Two learned men, one a Christian the other a Muslim, decide to sit down and have a discussion. The discussion helped both sides to better understand each other’s point of view, not for the sake of compromising either side, but to better comprehend that person’s reasons for believing like they do.
Of course, this type of thing is anathema to the discernment blogger era of professing Christianity. It’s like they’re taken aback that Dr. James White actually wants to treat a Muslim like an image bearer instead of a potential member of a terrorist organization.
You would think that Christians of all people would be able to understand that there are many doctrines that are disagreed upon within the realm of orthodoxy. So, when a Muslim disagrees with the interpretation of a text that is popularly seen as violent, hateful, or bigoted in any way, we should hear them out, it’s their book, not ours. The last thing on my mind is to think if they disagree with me they’re lying.
What about the Mosaic law that calls for the death of people for certain things? Not only do Christians disagree on which laws apply and when, they disagree on the purposes and use. Yet, would you think it was fair if someone quoted a random verse from the old testament talking about the death penalty for say blasphemy and accuse you of wanting to do that to anyone you could if you had the chance? Even better, I have a personal example of what I’m talking about.
I had someone quote this verse to me saying that Jesus taught violence
“But those mine enemies, which would not that I should reign over them, bring hither, and slay them before me.” (Luke 19:27 KJV)
Now, the average Christian will instantly see this as taken out of context. The Scriptures say Jesus is speaking in a parable here.(verse 11) So, this would be the equivalent of me calling Stephen King a murderer for all the dead people in his novels.
I think some Christians can get mixed up and misrepresent the Qu’ran, especially if we are just googling “evil verses in the Qu’ran” instead of doing our own research. We Christians, especially us of the Reformed variety, value context, so we should treat other religion’s holy books the same in that regard.
I want to know what the Qu’ran actually says, what the author’s intention was, and why my Muslim friend believes it’s claims. I’m not interested in fear-mongering or accusing them of lying, unless of course there is proof that they are.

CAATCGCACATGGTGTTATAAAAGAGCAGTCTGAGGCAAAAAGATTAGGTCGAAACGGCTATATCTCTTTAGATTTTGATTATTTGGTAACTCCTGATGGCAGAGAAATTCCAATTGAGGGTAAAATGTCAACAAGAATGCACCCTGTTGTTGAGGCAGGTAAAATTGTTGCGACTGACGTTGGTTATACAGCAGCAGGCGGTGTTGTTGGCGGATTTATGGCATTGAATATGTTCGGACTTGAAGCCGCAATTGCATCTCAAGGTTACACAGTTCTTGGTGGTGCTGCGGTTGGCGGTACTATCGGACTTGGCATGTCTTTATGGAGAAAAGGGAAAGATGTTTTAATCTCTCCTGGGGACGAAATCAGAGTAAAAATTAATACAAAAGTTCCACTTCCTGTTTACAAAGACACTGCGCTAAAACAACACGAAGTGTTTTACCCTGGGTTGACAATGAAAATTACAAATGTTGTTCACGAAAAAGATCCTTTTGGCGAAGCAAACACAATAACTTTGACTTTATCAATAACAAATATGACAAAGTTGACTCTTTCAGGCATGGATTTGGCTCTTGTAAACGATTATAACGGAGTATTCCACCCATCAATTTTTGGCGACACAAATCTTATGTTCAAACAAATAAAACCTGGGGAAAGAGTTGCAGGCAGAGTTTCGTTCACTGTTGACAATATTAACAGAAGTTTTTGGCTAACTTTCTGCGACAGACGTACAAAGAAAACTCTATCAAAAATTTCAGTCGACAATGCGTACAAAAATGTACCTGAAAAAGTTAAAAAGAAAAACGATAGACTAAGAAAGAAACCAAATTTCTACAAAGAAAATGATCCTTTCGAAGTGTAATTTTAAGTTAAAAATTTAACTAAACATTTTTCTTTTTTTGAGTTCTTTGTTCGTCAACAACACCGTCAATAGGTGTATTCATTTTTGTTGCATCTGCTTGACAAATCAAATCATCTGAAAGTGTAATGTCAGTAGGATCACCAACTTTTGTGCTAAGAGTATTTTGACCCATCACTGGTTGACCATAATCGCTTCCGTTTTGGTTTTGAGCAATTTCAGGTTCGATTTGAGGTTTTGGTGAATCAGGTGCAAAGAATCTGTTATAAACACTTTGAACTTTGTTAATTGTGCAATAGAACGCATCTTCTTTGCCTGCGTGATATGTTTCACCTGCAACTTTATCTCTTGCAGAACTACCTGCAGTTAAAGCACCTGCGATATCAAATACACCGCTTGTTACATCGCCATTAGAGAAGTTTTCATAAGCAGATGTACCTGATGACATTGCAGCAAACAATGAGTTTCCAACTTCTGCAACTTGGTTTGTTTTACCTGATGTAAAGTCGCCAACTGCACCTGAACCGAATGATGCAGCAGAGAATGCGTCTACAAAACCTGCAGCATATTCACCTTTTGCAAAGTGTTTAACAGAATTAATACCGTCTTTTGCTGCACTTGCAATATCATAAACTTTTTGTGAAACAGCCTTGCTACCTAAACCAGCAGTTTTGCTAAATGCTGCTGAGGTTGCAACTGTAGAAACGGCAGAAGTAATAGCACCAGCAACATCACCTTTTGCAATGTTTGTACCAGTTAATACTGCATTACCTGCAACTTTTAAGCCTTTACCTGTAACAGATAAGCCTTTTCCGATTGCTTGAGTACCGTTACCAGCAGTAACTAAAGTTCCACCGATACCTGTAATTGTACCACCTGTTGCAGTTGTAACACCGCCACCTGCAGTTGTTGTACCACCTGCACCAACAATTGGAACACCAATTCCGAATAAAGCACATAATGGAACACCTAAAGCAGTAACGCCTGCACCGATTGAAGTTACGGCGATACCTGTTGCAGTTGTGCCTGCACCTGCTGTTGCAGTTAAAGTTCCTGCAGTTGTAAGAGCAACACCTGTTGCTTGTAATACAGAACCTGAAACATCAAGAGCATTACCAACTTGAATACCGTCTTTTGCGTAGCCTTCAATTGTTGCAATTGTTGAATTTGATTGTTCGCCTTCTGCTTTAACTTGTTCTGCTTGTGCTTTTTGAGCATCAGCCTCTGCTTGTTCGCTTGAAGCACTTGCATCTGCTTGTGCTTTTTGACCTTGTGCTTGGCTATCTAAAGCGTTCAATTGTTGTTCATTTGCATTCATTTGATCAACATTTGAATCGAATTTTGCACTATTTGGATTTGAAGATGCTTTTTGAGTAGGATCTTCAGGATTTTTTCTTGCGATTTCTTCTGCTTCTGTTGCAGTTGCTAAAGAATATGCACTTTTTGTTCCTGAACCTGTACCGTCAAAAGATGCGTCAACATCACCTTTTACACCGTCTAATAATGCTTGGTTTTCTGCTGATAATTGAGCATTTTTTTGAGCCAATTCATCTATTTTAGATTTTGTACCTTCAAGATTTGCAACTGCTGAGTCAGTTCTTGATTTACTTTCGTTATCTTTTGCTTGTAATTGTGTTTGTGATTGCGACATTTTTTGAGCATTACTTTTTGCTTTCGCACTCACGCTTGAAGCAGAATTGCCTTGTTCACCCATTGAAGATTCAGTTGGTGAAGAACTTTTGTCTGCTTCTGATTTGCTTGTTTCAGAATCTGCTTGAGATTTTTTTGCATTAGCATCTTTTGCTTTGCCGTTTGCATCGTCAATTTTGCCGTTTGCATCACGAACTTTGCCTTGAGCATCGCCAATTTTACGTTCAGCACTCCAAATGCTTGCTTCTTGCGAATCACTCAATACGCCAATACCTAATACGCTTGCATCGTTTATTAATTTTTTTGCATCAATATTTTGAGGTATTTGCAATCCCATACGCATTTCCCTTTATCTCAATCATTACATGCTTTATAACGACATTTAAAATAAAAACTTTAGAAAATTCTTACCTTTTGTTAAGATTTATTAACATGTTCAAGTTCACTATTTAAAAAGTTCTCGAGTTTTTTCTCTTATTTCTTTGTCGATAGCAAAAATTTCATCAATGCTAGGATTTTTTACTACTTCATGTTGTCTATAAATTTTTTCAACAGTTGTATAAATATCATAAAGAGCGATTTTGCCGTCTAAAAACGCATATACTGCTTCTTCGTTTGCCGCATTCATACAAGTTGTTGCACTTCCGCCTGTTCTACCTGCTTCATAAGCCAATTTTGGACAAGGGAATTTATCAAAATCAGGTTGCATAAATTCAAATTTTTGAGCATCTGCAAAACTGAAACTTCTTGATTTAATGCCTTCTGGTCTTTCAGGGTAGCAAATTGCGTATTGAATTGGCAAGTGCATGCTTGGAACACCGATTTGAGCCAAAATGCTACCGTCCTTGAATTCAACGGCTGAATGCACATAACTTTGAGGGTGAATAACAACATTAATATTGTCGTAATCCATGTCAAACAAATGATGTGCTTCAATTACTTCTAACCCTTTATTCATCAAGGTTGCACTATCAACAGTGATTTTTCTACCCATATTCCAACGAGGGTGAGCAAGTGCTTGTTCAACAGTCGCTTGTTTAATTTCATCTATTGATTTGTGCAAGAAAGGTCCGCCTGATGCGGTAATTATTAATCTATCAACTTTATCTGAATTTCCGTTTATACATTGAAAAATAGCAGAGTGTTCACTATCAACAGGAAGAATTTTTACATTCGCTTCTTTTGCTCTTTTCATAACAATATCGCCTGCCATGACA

It’s interesting to see the narrative change, one moment they’re lying, yet when the Muslims say Dr. White is helping Islam’s cause, they’re suddenly not lying. Awfully convenient that the Muslim is only telling the truth when you agree with him. They’re probably saying that because that’s what people with opposite positions do. If you know anything about religion or politics, you will know that is just rhetoric.
A couple of clarifications so you know where I stand. I think there are some verses in the Qu’ran that are exegetically indefensible, that are just either plain out wrong or evil.
However, I think we should address this Taqiyya thing as a innocent until proven guilty situation. I’m sure you could show me examples of someone admitting to do it, or you’ve have someone do it before. The issue is not that it happens, it’s that because it happens, you assume it always happens.
We should read sources from Islamic scholars because when we can understand the best they have to offer, we will be better equipped to handle objections. Under that Burka is an image-bearer who wants to believe in a creator. They were probably raised that way, all their family and most of their friends probably believe the same thing. Religion can mean a whole lot to people, and while obviously the Bible will offend them (1 Corinthians 2:14), we shouldn’t add to the offense with our rhetoric.
We should destroy arguments, not people. (2 Corinthians 10:5)
If you’ve made it through this article without calling me a heretic inter-faith islam sympathizer apostate, congratulations. Also, buy Dr. White’s book “What every Christian needs to know about the Qu’ran” for a highly informative summation of the very important differences between Islam and Christianity and why it matters.